13 July 2020

More than an old car #149: Mercedes W108/W109

Mercedes has often been associated with elegance and wealth, and this reputation has been well-entrenched back in the 1930s. It is therefore of no surprise that this 1966 W108 300 SEb and the 1972 W109 300 SEL 3.5 are stalwarts of this proud tradition!

The W108/W109 first debuted at the Frankfurt Auto Show in 1965, featuring three W108s (250 S, 250 SE, and 300 SEb) and a sole W109 (300 SEL). Made only in sedan form, it succeeded the preceding W111/W112 as a result of changing fashion trends: while the styling cues was still by famed designer Paul Bracq, the W108/W109 lost the distinctive fintails although the windscreen was noticeably widened.

Initially, the W108 was designated for the standard wheelbase while the W109 had a longer one, and the smaller inline-6 engines were assigned to the W108 only, with the exception of the 300 SEb. Other than that, they looked alike externally. Both models eventually featured the larger V8 engines in 1967 (for W109) and 1970 (W108). The W109 had more luxurious items than the W108, such as burled walnut dashboards, automatic transmission, and power windows along with optional air conditioning system. Furthermore, the W108 had steel coil springs while the W109 featured self-leveling air suspension.

The W108 300 SEb was powered by a 2996 cc M189 i6 engine, allowing it to reach a top speed of 195 km/h with an acceleration of 12 seconds [0-100 km/h]. It was 4900 mm long and weighed 1575 kg, with a fuel consumption of 18 litres/100 km. On the other hand, the W109 300 SE 3.5 had a 3499 cc M116 V8 engine, allowing it to reach a top speed of 210 km/h with an acceleration of 9 seconds [0-100 km/h]. It was 5000 mm long and weighed in at 1670 kg, with a fuel consumption of 13.2 litres/100 km.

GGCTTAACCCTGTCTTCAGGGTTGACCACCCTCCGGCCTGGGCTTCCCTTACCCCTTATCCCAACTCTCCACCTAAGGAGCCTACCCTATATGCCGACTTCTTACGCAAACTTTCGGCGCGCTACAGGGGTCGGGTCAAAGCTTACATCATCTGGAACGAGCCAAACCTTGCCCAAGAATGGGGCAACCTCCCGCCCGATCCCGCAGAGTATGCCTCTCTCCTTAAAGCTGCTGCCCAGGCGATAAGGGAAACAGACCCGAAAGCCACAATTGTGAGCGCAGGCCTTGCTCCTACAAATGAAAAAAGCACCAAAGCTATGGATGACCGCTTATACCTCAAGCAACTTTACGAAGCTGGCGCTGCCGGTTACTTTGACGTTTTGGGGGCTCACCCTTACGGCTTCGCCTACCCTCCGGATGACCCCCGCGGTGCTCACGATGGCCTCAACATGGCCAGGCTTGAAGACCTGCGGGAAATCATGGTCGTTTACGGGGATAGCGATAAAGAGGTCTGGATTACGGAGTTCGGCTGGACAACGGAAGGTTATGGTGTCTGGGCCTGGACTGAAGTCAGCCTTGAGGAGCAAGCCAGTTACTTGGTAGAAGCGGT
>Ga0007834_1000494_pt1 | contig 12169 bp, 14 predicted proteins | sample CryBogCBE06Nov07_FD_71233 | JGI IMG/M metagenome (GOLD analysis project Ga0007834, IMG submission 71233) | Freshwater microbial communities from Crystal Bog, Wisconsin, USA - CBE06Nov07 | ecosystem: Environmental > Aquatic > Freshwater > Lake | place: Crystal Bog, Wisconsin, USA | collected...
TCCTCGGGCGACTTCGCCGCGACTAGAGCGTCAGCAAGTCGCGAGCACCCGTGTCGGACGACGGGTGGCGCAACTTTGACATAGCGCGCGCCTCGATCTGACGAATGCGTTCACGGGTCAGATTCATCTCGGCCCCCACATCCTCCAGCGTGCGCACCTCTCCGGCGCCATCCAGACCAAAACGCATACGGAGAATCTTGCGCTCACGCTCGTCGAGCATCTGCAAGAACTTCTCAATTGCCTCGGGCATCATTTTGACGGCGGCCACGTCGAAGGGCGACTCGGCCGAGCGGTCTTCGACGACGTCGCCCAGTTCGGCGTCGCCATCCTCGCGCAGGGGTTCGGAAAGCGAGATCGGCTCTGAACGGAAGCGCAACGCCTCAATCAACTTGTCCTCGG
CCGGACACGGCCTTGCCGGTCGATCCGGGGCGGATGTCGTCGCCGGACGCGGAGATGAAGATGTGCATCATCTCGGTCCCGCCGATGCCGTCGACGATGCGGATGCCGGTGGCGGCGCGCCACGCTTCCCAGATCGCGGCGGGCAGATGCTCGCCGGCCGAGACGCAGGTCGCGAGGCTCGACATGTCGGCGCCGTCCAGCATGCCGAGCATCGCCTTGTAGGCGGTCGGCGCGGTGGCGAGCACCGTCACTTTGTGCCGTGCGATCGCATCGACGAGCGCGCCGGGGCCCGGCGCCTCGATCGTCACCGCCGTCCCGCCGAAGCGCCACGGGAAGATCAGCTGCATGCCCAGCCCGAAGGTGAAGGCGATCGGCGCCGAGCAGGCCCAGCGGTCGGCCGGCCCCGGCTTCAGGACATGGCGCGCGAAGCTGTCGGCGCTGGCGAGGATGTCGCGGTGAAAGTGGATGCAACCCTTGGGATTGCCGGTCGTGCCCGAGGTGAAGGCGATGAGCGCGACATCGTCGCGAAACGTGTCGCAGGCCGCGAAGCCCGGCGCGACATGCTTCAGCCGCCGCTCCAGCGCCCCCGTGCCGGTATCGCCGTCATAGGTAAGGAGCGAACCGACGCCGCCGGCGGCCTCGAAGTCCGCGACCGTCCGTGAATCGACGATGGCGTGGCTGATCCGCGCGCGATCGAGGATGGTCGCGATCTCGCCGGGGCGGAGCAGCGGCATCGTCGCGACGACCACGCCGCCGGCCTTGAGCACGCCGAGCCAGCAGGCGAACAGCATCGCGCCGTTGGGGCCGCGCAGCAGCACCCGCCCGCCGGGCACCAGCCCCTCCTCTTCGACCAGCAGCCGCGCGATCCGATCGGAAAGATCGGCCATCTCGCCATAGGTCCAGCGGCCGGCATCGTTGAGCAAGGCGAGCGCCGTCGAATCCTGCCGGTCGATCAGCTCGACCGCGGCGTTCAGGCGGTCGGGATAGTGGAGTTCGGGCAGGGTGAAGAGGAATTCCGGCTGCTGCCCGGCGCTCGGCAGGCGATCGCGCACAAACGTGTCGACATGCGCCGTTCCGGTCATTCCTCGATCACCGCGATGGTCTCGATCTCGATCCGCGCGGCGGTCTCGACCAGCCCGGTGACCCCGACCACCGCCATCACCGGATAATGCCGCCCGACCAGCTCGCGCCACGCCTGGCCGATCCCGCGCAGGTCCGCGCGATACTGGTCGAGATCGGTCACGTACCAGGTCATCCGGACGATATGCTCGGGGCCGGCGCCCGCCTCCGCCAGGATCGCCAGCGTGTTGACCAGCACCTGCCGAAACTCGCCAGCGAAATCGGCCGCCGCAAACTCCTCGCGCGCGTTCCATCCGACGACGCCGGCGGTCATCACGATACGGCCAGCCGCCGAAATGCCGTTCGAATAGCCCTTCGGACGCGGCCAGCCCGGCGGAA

Production of the W108/W109 ended in 1972, where it was replaced by the W116 series. Out of the 383,361 built, only 2,737 were the 300 SEb and 9,483 were the 300 SEL 3.5. The more common 250 and 280 S were sold by Cycle and Carriage, where they were assembled locally at a factory in Hillview. The 300 SELs, however, were specially imported.

Both units happen to be very rare in the world, making them pleasantly surprising spots. I understand that the red W108 (most likely an import) has recently changed colour to white. While you have a higher chance of spotting a W108 in Singapore, the W109s are more desired and thus less common to pick out. However, it exudes class no matter which angle you look at it, and it is no surprise that W108/W109s were often associated with the rich and famous. I hope that you will be able to see these beauties some day!

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